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0 comments / Posted on by Ishmeet Kohli

Dog

Have you ever seen your dog shrug or hide, around training time? Have you wondered why?

Do you remember doing this sometime during your own childhood? And can you flashback those moments to picture why you did so?

Okay, too much rhetoric!

I am now going to quote Roald Dahl (partly because I love quoting my favorite writers and mainly because I am trying to make a legit point here)

So, the very wise Roald Dahl once said- “A stodgy parent is not fun at all! What a child wants- and deserves is a parent who is sparky.”

Honestly, I couldn’t agree more with him.

Every time life puts me in a puddle, I am saved by my thinking skills alone. And believe it or not the only way to nurture an opinion or as they say ‘a mind of one’s own’ is by positive parenting. (a big shout out to my folks!)

Anyway, enough about me.

So, the idea here is a trade in between the old school punishment type- training technique for the positive re enforcement one, which BTW is like a knight in shining armor for the dogs in distress.

Long gone are the days of overbearing dog training equipment.

Training with intimidating tools and technique is ancient history that continues to stir debates amongst many dog trainers & parents.

If you ask me, I’d say creating an environment of coercion and punishment leads to confused, terrified and anxious dogs.

Such dogs are never able to exercise any behaviors and/or cultivate a personality.  While positive training on the other hand helps encourage behaviors in the dogs. Though both these approaches have shown results, the latter is often met with a sly mention of ‘pampering the dog’s way into being spoilt & out of control’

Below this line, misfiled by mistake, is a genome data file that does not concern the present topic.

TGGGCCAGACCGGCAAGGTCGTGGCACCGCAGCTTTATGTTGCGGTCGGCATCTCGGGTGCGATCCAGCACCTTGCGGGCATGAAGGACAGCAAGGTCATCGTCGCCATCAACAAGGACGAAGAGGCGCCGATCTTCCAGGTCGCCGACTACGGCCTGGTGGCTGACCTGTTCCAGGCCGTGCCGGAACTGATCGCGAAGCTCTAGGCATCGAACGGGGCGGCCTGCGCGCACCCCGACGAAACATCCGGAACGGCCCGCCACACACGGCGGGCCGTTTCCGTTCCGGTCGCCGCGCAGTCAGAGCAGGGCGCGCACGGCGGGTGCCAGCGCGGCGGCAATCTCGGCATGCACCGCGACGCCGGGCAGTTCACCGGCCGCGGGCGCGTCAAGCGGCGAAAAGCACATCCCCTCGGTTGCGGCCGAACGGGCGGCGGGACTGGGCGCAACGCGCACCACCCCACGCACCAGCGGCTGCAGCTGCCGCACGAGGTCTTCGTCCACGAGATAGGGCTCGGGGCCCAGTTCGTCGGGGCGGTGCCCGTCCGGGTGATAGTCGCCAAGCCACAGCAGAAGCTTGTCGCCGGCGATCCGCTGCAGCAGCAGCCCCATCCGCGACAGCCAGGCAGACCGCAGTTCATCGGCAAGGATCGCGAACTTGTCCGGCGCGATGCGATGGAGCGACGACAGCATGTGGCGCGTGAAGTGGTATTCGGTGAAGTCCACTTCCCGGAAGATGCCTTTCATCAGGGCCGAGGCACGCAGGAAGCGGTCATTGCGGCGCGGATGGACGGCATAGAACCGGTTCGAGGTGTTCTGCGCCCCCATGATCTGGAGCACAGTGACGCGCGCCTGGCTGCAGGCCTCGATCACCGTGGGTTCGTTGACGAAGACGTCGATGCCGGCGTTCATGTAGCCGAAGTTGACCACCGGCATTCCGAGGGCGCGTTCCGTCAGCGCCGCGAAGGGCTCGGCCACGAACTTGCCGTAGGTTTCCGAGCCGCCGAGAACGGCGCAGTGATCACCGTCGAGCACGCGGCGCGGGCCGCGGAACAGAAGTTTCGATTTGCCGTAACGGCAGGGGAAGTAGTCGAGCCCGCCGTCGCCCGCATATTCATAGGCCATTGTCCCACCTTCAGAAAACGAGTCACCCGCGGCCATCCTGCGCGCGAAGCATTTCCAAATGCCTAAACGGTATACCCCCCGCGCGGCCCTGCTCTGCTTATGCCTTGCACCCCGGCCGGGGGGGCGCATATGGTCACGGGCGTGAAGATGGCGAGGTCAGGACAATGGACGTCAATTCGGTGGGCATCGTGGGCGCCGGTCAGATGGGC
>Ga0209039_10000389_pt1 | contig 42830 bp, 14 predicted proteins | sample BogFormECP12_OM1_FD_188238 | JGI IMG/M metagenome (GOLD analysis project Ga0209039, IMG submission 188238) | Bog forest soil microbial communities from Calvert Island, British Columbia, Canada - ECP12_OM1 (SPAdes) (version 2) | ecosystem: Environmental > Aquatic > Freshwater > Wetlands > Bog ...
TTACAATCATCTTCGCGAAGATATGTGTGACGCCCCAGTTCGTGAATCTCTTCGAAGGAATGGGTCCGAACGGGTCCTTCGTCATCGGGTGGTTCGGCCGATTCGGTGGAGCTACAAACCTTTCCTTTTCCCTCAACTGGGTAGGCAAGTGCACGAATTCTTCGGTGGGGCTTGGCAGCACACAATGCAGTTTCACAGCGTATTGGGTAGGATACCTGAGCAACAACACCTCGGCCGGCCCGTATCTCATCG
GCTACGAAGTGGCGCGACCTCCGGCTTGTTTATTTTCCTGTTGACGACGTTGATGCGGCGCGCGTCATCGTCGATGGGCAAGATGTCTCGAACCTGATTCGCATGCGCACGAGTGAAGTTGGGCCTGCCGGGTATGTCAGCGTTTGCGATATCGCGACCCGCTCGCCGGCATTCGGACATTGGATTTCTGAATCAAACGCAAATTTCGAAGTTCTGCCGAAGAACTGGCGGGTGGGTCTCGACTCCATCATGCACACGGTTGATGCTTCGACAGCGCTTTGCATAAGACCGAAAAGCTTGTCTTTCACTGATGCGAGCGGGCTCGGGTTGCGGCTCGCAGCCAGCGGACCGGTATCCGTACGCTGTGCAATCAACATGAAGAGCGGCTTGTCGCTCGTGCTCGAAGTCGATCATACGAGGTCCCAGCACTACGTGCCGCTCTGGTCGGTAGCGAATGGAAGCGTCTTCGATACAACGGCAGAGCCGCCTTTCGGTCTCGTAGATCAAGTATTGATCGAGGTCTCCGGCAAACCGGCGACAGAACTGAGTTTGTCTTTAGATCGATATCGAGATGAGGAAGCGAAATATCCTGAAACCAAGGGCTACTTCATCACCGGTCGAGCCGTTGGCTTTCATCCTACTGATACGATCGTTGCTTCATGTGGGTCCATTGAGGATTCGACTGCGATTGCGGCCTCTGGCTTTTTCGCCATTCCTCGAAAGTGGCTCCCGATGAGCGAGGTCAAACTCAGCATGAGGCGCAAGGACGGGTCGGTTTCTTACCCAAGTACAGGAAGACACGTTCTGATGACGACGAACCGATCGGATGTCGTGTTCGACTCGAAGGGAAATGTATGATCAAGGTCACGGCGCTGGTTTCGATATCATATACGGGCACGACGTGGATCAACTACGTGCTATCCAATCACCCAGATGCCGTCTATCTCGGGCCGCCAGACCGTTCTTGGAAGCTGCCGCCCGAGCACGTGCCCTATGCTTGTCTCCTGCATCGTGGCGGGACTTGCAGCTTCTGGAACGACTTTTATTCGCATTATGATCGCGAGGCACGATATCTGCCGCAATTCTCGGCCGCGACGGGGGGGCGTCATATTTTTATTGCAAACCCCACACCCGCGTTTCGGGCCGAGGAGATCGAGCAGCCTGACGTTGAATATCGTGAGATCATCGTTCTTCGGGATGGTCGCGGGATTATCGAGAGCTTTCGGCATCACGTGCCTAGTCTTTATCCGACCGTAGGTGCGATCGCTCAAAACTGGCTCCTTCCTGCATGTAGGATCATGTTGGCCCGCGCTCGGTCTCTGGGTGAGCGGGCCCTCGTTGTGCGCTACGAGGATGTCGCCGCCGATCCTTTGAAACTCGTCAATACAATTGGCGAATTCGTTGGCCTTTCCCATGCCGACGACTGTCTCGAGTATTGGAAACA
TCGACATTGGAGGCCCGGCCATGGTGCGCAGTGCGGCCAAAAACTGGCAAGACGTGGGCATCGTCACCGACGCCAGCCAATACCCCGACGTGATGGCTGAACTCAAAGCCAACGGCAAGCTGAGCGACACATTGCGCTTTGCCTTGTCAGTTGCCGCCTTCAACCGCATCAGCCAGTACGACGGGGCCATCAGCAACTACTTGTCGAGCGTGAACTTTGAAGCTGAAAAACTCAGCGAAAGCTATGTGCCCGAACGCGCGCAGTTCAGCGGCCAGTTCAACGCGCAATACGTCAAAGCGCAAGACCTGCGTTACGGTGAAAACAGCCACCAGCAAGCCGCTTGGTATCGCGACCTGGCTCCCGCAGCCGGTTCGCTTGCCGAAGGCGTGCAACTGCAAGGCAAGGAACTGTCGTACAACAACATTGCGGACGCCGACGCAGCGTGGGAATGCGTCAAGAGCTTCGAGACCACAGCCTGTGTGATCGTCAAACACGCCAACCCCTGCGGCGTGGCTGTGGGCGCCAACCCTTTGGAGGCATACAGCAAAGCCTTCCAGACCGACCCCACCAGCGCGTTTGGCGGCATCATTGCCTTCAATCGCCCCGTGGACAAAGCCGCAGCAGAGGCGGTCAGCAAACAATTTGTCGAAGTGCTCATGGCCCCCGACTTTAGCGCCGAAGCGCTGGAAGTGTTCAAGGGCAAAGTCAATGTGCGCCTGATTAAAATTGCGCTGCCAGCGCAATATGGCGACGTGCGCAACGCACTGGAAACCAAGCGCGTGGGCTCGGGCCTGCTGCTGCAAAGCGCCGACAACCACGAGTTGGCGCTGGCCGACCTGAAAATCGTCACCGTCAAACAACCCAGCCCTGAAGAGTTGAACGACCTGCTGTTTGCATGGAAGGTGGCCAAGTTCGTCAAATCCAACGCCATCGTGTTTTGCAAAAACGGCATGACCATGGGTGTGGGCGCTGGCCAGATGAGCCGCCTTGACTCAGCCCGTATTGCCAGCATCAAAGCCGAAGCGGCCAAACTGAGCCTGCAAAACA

What people really need to understand here is, positive dog parenting isn’t the absence of rules but the absence of punishment alone.

When pet parents create a holistic environment of rewards to encourage good habits in their dogs, they carefully nurture good behavior patterns along with a side of renewed motivation for the pooch to wear the responsibility of his own actions. Trust me, he looks out for that yak milk chew treat each time he knows he’s managed to swoon you with his etiquette.  

It’s not very difficult to imagine that the pooch, just like its parent, may love being rewarded each time he does something good.

And that’s the thing about rewards, they are addictive. Once you learn that certain actions are praise worthy (read: treat worthy) you tend to repeat them. 

Even though you get to meet your doggie training target by either of these techniques, but the end results vary big time.

A dog trained with rewards rather than fear inducing tactics, grows up to exercise more depth of character. He would partner in performing activities with his parent. These are big factors in creating a sense of mutual trust and respect between the dog & the dog parent. ( I have tried and tested this)

This way your darling doggie ends up being much healthier and happier. Wagging around with self-esteem.

The positive training method is democratic hence stress free. It’s very inclusive which allows the dog parent to custom create an environment exclusively worthy of his pooch. Vis-à-vis the submission method which is so stringent that it can’t tell a Vizsla from a Frise. Every dog is unique and deserves to be entitled to his own personality.

Happy parenting encourages a shift in an entire cultural mindset that invests in aggression to meet goals.

Use of love and respect in parenting your dog, goes a long way in manifesting an environment of peaceful co-existence. The kids in the house get to take away a lot from this too. They learn, early on in their life about tolerance and respect for other species. It’s a win- win! 

Do drop in some peppy parenting experiences that you may have had while petting your pooch.

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